This colloquium will be a historical inquiry into the following questions: Has Europe been Americanized? Have Europeans in the course of the 20th century been Coca-colonized or McDonaldized? Have Americans and Europeans grown increasingly alike with respect to adopting mass culture, consumer society, and market economies? If so why? What is the explanation for the seemingly irresistible power of Americanization? When did this process begin and what has America's role been in this process? Or, conversely, is Americanization an illusion? Has there been appropriation and resistance so that national identities and diversity have been sustained and even intensified? Has it provoked a search for identity in national or ethnic difference? Above all what does this transformation mean?OPIM 262 - Global Supply Chain Management
The emphasis of the course is the logistics or Supply Chain function in firms that source, produce, distribute and market in multiple nations. The management of the logistics in such firms differs from its domestic counterpart along several key dimensions. First, there is the need to be able to identify and analyze factors that differ across nations, which influence the effectiveness of this function. These include worker productivity, process adaptability, governmental concerns, transportation availability, and culture and so on. In addition, because of the distances involved, transportation and distribution are of greater significance. Finally, these geographically dispersed set of facilities and markets must be integrated and manage to enhance the strategy of the business unit. Therefore, some of the sessions of the course will focus on cross-national decisions and others will focus on managing across nations.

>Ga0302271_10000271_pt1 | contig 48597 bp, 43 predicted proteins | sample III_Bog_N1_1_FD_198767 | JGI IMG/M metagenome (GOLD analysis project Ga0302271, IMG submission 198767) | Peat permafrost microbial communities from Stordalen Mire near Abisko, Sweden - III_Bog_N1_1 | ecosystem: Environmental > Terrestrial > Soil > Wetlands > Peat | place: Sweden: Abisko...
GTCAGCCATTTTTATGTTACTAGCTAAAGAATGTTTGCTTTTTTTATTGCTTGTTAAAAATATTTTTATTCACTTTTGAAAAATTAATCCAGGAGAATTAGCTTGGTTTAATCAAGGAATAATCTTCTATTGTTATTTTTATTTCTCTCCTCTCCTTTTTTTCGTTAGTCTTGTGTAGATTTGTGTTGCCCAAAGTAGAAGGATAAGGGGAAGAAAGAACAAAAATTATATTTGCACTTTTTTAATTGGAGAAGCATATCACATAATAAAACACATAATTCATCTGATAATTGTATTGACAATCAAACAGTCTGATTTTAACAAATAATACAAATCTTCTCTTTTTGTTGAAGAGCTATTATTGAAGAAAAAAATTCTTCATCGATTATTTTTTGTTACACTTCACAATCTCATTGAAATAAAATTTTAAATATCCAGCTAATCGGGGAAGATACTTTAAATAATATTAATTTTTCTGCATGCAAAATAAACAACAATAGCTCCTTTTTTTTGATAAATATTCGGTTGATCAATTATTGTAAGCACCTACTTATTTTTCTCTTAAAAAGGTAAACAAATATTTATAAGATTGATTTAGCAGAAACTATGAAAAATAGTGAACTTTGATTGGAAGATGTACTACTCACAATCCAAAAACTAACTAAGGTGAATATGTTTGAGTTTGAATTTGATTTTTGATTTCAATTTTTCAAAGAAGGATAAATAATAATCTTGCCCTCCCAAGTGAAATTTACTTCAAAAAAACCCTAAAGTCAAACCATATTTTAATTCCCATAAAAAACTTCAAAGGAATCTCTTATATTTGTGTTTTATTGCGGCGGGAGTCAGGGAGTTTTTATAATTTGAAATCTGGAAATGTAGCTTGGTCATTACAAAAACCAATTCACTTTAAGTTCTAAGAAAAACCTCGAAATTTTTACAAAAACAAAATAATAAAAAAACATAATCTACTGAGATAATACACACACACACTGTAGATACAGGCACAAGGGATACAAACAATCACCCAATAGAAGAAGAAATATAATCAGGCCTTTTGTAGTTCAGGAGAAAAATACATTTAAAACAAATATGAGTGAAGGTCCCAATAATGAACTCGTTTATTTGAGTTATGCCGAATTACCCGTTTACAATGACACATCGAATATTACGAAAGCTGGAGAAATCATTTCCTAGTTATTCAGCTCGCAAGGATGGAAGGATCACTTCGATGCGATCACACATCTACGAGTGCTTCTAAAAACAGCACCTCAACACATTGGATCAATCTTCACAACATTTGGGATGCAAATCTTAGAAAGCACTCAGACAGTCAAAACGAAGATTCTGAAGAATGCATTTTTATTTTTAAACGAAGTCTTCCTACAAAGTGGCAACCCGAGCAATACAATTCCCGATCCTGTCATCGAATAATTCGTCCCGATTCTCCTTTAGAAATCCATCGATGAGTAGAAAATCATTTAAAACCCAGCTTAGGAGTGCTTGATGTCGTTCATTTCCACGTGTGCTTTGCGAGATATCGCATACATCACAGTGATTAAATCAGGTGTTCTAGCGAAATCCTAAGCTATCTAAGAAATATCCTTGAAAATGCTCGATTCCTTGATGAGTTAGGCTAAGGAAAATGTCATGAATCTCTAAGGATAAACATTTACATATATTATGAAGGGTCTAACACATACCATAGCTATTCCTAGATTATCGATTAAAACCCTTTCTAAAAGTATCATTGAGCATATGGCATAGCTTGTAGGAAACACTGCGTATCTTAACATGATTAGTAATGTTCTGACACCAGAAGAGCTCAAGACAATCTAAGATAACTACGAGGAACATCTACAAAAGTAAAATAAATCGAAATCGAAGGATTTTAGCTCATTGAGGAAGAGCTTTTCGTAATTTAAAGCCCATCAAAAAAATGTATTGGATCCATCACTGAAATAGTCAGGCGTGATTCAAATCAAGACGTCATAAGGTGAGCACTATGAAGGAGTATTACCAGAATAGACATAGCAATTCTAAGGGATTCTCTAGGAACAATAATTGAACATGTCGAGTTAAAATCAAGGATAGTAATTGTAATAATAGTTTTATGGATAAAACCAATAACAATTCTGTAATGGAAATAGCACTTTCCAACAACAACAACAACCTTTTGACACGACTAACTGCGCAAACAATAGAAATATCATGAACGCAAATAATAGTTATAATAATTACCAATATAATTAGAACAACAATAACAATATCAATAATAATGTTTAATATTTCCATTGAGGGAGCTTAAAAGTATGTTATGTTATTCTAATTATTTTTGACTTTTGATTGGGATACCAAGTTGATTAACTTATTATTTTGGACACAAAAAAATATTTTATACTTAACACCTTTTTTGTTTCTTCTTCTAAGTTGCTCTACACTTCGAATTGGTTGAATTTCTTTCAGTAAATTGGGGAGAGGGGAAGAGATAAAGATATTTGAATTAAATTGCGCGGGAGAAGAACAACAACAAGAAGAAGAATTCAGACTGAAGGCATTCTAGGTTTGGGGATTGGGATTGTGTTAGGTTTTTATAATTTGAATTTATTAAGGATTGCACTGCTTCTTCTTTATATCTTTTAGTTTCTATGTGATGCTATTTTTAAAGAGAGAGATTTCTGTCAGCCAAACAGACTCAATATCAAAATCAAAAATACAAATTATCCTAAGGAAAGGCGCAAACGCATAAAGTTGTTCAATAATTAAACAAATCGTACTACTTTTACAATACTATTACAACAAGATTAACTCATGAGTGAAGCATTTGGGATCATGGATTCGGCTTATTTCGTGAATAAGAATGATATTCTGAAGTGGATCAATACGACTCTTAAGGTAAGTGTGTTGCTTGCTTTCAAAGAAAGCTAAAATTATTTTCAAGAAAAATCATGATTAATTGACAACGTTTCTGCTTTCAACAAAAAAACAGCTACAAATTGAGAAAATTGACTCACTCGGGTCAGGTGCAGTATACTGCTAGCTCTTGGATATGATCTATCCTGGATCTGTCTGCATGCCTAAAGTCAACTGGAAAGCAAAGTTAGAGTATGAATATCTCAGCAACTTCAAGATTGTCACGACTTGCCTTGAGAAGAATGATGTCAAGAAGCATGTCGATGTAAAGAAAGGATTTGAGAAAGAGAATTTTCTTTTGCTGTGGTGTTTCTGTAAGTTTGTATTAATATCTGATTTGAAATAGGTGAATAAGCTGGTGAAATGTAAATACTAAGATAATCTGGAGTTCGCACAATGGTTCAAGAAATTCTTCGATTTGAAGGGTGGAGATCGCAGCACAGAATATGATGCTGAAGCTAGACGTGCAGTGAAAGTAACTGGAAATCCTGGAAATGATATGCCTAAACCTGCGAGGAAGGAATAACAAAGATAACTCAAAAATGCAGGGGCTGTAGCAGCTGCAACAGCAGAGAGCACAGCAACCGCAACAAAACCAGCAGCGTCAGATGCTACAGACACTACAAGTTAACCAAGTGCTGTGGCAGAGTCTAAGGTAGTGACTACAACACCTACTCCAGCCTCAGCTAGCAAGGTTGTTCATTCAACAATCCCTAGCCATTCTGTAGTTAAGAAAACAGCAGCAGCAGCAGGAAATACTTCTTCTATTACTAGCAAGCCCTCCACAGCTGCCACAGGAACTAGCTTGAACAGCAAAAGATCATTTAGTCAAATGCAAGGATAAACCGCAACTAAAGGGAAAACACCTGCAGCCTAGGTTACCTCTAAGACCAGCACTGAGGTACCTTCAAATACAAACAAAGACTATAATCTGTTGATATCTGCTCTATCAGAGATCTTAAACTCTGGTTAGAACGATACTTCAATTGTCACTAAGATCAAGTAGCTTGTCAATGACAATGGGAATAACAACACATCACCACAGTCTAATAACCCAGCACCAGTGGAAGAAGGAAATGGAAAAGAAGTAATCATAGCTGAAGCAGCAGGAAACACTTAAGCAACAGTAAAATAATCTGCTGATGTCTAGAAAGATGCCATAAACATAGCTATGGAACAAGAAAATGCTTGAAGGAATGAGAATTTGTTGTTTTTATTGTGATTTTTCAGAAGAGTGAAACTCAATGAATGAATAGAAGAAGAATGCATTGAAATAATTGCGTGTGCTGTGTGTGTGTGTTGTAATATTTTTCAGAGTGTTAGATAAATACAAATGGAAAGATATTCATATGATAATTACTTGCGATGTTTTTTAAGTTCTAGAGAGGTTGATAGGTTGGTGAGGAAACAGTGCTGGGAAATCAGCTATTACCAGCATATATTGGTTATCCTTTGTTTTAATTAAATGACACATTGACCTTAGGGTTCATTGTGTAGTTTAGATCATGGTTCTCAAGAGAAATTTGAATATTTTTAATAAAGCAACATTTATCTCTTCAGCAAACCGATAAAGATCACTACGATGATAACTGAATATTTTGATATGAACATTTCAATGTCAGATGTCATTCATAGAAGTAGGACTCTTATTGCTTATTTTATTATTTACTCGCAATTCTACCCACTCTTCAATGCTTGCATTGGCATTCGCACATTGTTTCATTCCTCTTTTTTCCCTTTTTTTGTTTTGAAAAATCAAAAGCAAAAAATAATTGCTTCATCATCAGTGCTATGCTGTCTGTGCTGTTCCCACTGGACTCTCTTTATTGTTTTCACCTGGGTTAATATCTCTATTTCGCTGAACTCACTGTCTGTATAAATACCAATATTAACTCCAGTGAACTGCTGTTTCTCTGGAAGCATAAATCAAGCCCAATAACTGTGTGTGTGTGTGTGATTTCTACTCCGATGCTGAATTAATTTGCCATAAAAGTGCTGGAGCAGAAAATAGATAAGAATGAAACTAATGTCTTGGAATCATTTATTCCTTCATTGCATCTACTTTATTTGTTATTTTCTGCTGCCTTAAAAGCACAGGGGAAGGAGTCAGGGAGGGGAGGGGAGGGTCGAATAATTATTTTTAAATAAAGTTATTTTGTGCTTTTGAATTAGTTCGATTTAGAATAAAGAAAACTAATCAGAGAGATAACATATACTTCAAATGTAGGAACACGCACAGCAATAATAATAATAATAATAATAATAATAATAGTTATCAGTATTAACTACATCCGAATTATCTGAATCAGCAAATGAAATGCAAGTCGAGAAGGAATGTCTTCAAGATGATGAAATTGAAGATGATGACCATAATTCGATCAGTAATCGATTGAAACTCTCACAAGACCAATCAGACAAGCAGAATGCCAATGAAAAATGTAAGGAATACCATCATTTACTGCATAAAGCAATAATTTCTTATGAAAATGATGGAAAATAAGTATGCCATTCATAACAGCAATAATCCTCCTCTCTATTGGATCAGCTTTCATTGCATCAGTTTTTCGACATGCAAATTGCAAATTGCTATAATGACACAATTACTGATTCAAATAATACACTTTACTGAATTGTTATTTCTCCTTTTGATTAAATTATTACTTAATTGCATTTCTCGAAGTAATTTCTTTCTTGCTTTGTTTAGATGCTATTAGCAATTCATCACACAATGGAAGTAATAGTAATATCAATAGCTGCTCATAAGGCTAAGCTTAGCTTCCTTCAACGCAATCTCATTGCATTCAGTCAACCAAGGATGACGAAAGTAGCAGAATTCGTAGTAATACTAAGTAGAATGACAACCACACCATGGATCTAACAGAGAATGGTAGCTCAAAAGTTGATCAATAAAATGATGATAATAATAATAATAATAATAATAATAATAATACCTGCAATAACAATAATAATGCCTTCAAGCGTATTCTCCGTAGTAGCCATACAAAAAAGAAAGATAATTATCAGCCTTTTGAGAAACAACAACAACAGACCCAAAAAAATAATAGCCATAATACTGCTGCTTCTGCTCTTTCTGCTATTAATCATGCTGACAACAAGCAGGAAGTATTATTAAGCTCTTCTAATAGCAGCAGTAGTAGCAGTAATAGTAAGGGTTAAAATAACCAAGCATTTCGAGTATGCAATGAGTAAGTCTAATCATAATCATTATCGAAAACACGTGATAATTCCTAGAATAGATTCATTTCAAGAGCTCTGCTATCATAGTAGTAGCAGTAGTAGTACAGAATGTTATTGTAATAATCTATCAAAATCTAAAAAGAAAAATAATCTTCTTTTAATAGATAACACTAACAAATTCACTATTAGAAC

Throughout the course we will emphasize the role that emerging technologies are playing within the supply chain and e-commerce.
For the purposes of the course, the perspective will be that of the director of logistics or Supply Chain, vice-president of logistics or other, senior level general managers with primary responsibility for the production and distribution of manufactured products.
A major theme throughout the course is that sourcing, manufacturing and distribution are of primary importance in the formulation of business and corporate strategy. We want to look at the strategic decisions within logistics as they impact the ability of the firm to achieve its selected overall strategies.